[EM] strength vs. length: Short Ranked Pairs (SRP)

Jobst Heitzig heitzig-j at web.de
Mon Nov 15 11:51:35 PST 2004

Hi folks!

In this message, I'd like to discuss beatpath strength vs. beatpath
length and introduce a method (Short Ranked Pairs, SRP) designed to
elect a candidate who has short beatpaths.

As an introductory example, consider 10 candidates X1..X10 with the
following defeat strengths (1=weak, 2=strong):
	   X1 2 3 4 5 6 7 8 9 10
	X1    - 1 1 1 1 1 1 1 1
	X2  2   - 1 1 1 1 1 1 1
	X3  - 2   - 1 1 1 1 1 1
	X4  - - 2   - 1 1 1 1 1
	X5  - - - 2   - 1 1 1 1
	X6  - - - - 2   - 1 1 1
	X7  - - - - - 2   - 1 1
	X8  - - - - - - 2   - 1
	X9  - - - - - - - 2   -
	X10 - - - - - - - - 2

Obviously, most of our favourite methods including most methods which
drop defeats (like Minimax, SD, Beatpath) or affirm defeats (like Ranked
Pairs and River) elect X10 here since the 1s are dropped before the 2s,
or the 2s are affirmed before the 1s, respectively. The resulting social
ordering would be X10>X9>...>X1.

However, some methods (like Kemeny, ROACC, and Copeland) elect one of
X1,X2,X3 instead.

How can this difference be explained? Most methods which process defeats
in the order of their strength lead to strong beatpaths without caring
about the length of the beatpaths. For example, all methods which elect
an "immune" candidate guarantee that majority arguments can be rebutted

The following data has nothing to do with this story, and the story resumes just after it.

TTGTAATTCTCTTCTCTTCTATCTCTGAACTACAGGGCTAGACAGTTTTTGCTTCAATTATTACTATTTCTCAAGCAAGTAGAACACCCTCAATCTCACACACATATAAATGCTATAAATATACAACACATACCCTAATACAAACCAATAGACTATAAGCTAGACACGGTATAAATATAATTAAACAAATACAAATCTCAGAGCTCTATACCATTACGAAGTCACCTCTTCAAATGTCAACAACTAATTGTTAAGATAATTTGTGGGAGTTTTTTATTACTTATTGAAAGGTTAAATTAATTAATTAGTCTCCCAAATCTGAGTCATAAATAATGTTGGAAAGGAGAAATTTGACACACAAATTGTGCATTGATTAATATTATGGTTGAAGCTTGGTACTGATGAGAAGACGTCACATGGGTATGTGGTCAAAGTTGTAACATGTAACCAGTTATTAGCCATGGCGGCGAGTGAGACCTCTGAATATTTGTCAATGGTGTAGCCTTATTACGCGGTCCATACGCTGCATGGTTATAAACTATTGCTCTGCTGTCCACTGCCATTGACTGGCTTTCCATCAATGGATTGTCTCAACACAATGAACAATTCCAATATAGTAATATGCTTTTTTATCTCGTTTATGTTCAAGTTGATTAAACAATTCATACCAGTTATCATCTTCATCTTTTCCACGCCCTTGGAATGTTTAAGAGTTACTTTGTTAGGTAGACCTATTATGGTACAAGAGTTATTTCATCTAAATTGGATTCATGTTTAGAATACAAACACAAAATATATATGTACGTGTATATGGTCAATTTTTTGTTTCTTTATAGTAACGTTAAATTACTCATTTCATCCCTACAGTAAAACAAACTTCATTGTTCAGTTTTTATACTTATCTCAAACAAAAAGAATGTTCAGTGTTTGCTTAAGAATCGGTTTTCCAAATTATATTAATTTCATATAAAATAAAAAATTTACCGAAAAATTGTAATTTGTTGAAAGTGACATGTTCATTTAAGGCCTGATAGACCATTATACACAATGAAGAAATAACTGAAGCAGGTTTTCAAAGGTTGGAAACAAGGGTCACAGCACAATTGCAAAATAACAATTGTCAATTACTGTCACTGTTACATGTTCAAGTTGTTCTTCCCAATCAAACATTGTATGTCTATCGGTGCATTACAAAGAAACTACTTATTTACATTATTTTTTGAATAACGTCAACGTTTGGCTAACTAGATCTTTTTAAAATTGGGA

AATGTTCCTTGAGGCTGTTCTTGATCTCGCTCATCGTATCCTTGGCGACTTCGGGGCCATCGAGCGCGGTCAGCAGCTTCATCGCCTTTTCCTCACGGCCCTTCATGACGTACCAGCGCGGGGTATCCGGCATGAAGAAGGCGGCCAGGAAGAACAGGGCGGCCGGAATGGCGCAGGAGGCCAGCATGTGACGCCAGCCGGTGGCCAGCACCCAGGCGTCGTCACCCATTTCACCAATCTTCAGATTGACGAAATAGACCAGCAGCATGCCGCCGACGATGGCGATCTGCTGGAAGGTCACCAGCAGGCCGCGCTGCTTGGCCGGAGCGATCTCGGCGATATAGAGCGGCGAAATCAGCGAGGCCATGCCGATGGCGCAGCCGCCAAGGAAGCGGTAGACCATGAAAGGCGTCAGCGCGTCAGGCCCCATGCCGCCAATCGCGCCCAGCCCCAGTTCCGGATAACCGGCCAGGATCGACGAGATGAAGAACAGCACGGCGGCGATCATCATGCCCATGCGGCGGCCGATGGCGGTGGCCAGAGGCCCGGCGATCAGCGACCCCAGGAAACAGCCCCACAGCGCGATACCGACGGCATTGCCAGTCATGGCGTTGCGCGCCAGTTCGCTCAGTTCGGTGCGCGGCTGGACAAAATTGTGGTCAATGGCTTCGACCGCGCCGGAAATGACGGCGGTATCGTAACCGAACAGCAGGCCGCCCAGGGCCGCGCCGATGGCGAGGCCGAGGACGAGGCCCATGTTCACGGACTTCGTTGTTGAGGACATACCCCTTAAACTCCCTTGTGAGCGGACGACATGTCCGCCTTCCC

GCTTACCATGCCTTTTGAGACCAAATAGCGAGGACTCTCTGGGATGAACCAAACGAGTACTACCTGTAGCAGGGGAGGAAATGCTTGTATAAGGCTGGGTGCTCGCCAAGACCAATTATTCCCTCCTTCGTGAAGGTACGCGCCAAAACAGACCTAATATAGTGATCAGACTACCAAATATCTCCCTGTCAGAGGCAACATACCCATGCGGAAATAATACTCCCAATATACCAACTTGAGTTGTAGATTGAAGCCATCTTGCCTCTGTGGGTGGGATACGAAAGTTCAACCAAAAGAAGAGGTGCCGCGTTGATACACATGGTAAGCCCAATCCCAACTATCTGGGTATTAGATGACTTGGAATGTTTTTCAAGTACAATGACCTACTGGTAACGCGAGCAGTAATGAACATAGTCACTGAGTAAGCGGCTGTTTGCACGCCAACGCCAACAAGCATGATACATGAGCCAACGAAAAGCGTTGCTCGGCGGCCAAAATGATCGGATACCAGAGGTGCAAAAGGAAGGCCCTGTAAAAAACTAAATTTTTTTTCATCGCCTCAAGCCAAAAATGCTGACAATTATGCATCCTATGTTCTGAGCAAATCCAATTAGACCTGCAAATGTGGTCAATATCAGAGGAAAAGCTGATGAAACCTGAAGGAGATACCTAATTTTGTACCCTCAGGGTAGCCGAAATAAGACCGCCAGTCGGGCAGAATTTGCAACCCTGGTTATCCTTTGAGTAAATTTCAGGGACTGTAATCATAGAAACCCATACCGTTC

by a sequence of equally strong arguments. These rebutting sequences can
however become quite long as the above example shows: When X10 wins and
the majority which prefers X1 to X10 complains, then we can rebut this
argument only by stating that X10>X9>X8>X7>X6>X5>X4>X3>X2>X1 which is a
sequence of 9 defeats. This sequence is considered better evidence for
the fact that X10 is better than X1 than the direct defeat X1>X10 is
evidence for the fact that X1 is better than X10, simply because each of
the nine former defeats is slightly larger than the latter. The
complaining majority will not be very impressed by such a rebuttal,
however. So, the usual definition of beatpath strength is mathematically
elegant but not very adequate in case of long beatpaths.

The Copeland method does not care about beatpaths but only about direct
defeats, hence it elects X1 or X2 as a candidate which is defeated by
only one other candidate. Copeland has well-known drawbacks, however.
Many of those problems have to do with the fact that the method involves
taking a sum over candidates, which makes a method almost surely fail
cloneproofness for example.

Kemeny elects X1 since the vast majority of all defeats indicates the
social ordering X1>X2>...>X10. It ignores the long beatpath X10>...>X1
since it is not supported by any other defeats. But also Kemeny involves
sums (or products) over candidates and has thus many problems.

Finally, ROACC will elect one of the elements of the Banks set
{X1,X2,X3} with different probabilities. But it has the disadvantage of
not considering the defeat strengths at all.

So what could we do if we would like to see rather X1 than X10 elected
in the above example, but still want the method to consider defeat
strengths and be cloneproof?

One way would be to slightly modify one of the nice immune methods, like